I tried looking up the Web for research and taught masters in our universities; it seems there are none. What are research and taught master degrees?
When I first enrolled in postgraduate “taught” courses in the UK, I chanced upon several academics (two from Africa and one from Indonesia) assigned in research units of their respective universities and on sabbatical leave. From them I learned they need not sit for lectures, unlike me, following a regular schedule of 9 a.m. to 5 p.m., with a working lunch once or twice a week when my class had to work with our respective teams. This was when we were engaged with an aspect of institutional management adopting features from one another’s home practices. Our taught class of 14 fellows (several of us British Council grantees) had lectures, seminars, workshops and presentation of case studies, sometimes as individual assignments. Our capstones were projects related to any aspect of institutional management that we could introduce in our home universities. We also had to write about our capstone project which, after undergoing a double blind peer review, qualifies it for inclusion in a leading journal. Mine was a workshop design on curriculum, which, together with those by several tutors and other fellows, was later published by the Society for Research into Higher Education. It was not all work though, since I managed to visit parts of London and its suburbs — taking full advantage of my student discount pass long before the 2003 superb oyster card which was good for all types of public transport could be availed of from Gatwick to Greater London.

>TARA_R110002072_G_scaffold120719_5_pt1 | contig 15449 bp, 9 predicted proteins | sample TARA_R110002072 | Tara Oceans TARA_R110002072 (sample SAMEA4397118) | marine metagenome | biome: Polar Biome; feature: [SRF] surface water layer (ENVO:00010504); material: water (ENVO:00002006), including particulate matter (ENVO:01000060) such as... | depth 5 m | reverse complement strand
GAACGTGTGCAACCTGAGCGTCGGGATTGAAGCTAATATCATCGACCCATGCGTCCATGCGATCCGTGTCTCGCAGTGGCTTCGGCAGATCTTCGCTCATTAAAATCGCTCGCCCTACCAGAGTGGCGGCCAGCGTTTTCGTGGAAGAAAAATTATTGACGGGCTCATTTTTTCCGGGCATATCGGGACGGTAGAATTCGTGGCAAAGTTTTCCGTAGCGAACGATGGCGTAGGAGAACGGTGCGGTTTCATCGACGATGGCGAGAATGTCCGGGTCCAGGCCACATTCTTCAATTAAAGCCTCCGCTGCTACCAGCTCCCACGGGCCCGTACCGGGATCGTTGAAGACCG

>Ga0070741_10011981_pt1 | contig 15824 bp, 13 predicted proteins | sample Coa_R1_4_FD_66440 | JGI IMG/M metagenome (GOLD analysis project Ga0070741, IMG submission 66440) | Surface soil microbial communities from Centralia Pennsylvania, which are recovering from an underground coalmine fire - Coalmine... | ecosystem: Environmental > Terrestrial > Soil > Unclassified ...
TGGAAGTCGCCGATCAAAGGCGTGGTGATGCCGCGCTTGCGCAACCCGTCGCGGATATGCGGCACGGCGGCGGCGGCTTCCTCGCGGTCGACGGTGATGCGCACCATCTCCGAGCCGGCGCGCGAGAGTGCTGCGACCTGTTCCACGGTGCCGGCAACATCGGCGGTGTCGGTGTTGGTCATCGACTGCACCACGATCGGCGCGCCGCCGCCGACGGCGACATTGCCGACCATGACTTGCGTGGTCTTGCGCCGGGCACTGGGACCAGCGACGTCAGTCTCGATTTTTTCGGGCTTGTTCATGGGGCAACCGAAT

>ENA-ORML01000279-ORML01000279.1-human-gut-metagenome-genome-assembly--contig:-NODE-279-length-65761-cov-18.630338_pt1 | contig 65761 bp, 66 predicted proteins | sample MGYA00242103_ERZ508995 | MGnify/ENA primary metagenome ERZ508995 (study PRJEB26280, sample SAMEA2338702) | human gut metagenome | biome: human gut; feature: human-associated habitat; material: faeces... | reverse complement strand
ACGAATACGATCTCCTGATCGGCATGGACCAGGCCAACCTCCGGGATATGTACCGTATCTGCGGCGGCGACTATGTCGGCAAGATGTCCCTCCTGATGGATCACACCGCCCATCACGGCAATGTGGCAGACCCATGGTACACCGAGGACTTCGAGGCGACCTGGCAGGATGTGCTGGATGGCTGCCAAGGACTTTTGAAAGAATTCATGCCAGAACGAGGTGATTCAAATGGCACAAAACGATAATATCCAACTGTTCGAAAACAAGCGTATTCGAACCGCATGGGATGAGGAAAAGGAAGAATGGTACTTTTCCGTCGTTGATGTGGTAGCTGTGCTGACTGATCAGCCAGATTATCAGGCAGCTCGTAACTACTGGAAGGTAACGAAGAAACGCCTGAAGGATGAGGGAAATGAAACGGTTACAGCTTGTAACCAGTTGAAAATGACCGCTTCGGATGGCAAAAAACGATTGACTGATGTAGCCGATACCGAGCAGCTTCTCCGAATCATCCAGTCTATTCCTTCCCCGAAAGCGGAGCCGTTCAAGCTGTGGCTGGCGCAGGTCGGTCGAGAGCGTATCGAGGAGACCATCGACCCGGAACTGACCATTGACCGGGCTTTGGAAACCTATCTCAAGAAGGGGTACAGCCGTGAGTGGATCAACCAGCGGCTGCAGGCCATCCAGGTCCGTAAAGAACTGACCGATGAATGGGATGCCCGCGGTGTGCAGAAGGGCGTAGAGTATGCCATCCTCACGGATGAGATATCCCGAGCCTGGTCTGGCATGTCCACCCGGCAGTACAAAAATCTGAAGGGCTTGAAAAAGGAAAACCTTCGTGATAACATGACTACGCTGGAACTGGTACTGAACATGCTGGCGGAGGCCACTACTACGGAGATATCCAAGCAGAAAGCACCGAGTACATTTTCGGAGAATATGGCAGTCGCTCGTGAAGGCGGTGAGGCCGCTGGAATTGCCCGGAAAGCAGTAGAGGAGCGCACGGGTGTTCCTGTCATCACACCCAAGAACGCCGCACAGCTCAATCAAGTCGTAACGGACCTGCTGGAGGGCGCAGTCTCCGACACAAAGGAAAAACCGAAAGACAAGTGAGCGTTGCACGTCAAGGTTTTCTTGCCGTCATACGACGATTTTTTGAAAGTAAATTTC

In applying for admission into a research masters on a fellowship, my newfound friends said they had to send evidence of how well they performed in their first degrees — transcripts of records, written evaluation about their research competence by former professors and senior colleagues, specimens of their completed research and a draft of a research proposal which was to be the springboard for the capstone research — all to assure the grant-giving party and the University that they could do well in a research master program. Each brought a draft, albeit an improved one, on which to work on further with a supervisor who had been assigned to each fellow. All three of them were on science. In my case, I was not in a degree program, mine being a postgraduate course in institutional management at London University’s Institute of Education, after which was another study grant of eight weeks at Surrey U in Guildford for a Staff Development in Higher Education course. Several weeks of attachment at St. Andrews University in Scotland capped the London Institute of Education course.